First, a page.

Monday, October 12, 2015

Income equality

I have had many interesting discussions recently about income equality between the sexes. This post is an attempt to organise some thoughts.

Australia has a gender pay gap of nearly 18%, and women are very underrepresented in leadership positions. To start with, this is clearly unfair, unjustifiable and to the detriment of our species (numerous studies have shown that diverse teams make better decisions -- I'll leave the research to you if you are interested).

My idea (which I now find to be written about already -- see below) is that income nonlinearity contributes to the gender pay gap. I outline the idea here:

In Australia, at modest income levels, incomes rise in (approximate) proportion to the experience and responsibility of the employee. However, at higher levels this breaks down -- the trend becomes nonlinear and incomes rise exponentially with experience/responsiblity. The graph looks something like this:

In households where both a man and woman work (clearly not all households are structured like this but many are) there is a simple pressure to focus on one person's career because of the exponential rewards for seniority. Couple this with society's chauvanism (women need to challenge stereotypes to attain seniority in the workplace) and the fact that if the couple wants children the woman must take some time off, it makes sense for couples to in general focus on the man's career.

Note here that I am trying to understand what is happening in Australia now, not to argue that this is a good or just outcome.

This idea is described in detail in A Grand Gender Convergence: Its Last Chapter, by Claudia Goldin, who writes:
Whenever an employee does not have a perfect substitute nonlinearities can arise. When there are perfect substitutes for particular work- ers and zero transactions costs, there is never a premium in earnings with respect to the number or the timing of hours. If there were perfect substitutes earnings would be linear with respect to hours. But if there are transactions costs that render workers imperfect substitutes for each other, there will be penalties from low hours depend- ing on the value to the firm.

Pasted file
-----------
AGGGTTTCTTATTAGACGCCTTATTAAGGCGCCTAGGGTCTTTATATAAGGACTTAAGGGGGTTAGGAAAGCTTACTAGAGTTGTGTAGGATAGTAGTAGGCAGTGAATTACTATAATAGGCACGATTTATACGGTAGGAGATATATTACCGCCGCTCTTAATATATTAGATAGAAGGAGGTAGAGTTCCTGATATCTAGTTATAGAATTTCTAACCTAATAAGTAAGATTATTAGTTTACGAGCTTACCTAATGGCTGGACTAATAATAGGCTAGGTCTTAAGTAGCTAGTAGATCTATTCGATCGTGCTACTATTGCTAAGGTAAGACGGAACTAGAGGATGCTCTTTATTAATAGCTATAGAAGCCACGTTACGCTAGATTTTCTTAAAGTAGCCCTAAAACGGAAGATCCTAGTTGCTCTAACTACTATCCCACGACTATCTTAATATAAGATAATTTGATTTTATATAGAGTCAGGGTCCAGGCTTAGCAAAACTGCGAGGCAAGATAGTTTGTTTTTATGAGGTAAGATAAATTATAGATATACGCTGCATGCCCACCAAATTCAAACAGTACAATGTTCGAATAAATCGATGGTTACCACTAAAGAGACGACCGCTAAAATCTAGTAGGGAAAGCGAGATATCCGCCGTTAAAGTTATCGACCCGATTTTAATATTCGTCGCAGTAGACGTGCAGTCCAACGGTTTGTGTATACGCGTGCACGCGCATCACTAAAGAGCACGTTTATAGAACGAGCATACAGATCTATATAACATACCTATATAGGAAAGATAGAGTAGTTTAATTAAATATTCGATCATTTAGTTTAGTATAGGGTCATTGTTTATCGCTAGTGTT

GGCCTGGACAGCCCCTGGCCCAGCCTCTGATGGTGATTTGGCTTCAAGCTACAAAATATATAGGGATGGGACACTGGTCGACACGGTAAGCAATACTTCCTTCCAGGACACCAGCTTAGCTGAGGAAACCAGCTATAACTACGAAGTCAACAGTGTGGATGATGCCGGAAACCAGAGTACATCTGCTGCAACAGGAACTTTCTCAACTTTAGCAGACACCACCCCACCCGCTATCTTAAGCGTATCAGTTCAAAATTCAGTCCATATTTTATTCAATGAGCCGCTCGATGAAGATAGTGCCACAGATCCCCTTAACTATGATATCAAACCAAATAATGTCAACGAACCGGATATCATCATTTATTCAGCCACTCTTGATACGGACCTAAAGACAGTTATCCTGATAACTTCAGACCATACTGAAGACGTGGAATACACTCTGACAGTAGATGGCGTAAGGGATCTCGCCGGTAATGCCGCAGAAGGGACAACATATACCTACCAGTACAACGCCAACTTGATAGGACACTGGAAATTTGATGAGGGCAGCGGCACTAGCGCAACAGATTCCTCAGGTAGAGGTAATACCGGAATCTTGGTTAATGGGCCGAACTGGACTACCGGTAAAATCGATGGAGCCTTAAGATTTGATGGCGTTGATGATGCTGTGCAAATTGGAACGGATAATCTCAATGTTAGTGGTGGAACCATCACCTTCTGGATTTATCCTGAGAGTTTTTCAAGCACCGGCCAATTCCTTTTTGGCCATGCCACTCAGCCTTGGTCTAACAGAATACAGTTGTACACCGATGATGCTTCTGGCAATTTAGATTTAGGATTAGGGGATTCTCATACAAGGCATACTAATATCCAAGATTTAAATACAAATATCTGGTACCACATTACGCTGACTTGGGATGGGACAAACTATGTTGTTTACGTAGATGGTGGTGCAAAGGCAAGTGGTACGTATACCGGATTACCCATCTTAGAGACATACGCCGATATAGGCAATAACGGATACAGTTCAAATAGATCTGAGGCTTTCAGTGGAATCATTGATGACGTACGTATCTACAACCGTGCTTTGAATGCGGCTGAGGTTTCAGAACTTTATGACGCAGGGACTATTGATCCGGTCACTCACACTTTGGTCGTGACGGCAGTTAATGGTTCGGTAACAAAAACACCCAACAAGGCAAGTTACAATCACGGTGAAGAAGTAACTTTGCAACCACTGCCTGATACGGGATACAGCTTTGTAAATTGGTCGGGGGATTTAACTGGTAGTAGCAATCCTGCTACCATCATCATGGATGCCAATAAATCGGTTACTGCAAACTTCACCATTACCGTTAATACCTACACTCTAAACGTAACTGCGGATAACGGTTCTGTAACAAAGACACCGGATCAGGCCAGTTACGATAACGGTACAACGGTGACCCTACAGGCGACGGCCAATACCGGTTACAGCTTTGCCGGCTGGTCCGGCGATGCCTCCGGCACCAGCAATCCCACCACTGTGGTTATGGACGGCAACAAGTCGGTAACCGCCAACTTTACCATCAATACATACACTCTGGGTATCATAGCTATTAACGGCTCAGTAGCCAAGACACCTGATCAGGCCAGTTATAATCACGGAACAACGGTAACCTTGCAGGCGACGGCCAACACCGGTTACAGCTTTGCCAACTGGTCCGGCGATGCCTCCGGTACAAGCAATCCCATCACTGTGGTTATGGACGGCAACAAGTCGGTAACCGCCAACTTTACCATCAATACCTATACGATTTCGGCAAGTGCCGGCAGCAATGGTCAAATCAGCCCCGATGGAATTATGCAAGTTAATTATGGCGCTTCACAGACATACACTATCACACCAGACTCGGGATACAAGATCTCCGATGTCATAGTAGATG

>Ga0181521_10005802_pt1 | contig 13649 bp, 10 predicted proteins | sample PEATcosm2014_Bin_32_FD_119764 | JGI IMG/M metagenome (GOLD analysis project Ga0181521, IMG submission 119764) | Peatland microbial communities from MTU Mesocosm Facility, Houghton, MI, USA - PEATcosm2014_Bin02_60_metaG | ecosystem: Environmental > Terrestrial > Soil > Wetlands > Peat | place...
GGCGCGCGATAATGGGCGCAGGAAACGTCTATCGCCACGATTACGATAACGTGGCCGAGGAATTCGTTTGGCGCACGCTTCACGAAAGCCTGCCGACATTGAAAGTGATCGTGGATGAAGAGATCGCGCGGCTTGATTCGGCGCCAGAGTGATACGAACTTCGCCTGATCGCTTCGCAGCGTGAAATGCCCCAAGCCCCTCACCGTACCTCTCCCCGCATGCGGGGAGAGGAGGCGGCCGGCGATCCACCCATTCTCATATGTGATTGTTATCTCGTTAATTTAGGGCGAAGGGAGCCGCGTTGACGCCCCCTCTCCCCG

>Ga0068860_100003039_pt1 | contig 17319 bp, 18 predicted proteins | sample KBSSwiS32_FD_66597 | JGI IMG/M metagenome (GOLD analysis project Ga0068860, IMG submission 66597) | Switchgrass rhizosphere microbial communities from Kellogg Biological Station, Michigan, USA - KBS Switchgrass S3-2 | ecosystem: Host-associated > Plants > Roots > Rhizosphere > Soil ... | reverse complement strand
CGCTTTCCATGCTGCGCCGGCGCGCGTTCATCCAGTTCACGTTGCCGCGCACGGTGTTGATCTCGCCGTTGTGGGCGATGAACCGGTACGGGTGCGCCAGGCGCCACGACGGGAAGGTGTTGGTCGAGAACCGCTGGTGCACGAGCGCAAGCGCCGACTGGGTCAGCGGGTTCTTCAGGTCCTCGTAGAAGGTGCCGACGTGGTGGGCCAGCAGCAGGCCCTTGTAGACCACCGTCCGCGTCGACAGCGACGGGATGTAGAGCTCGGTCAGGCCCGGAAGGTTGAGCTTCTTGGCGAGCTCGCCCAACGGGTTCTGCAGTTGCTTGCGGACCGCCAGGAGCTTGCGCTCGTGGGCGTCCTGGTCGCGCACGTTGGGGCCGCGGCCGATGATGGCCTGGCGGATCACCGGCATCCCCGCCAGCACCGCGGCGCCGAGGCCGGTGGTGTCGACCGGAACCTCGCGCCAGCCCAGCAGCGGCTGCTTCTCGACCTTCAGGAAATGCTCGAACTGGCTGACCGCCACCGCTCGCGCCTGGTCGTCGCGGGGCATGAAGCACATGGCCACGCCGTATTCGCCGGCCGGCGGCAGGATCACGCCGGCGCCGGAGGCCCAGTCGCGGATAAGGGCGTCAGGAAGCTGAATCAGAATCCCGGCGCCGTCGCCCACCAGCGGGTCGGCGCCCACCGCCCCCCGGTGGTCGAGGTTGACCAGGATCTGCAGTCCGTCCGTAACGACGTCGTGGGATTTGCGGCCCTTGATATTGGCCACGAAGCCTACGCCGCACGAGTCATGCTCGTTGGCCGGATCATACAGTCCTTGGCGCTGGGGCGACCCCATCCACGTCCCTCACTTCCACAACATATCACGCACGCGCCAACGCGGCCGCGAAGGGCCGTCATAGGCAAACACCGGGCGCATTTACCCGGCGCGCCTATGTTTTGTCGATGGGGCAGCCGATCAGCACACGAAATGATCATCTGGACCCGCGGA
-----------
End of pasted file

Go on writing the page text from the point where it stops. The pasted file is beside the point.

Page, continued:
What to do?

If you think, as I do, that something needs to be done about gender inequality then what needs to be done? I think a good start would therefore be to reduce income inequality at all levels: reign in top incomes to be more proportional to experience/responsibility -- ie. return the exponential income increases to a more linear progression.

This will have the added benefit of a more egalitarian society in general.

1 comment:

  1. Hi Angus,

    Oh my, the things I heard about this topic whilst at the top end of town - are basically unrepeatable. I never contributed to such discussion because my mother had raised me as a single mum and whilst she was not a very nice person, I did have respect for her achievements. The basic thing I took away from the whole issue was that such inequality is entrenched in our society. Both my lady and I are genuinely in this adventure as equal partners and most of the activities are split fairly evenly but I don't see much of that sort of arrangement going on and in fact I reckon women who work full or part time whilst also maintaining a household and family are doing it very tough indeed.

    PS: I hope that you received some rain this week?




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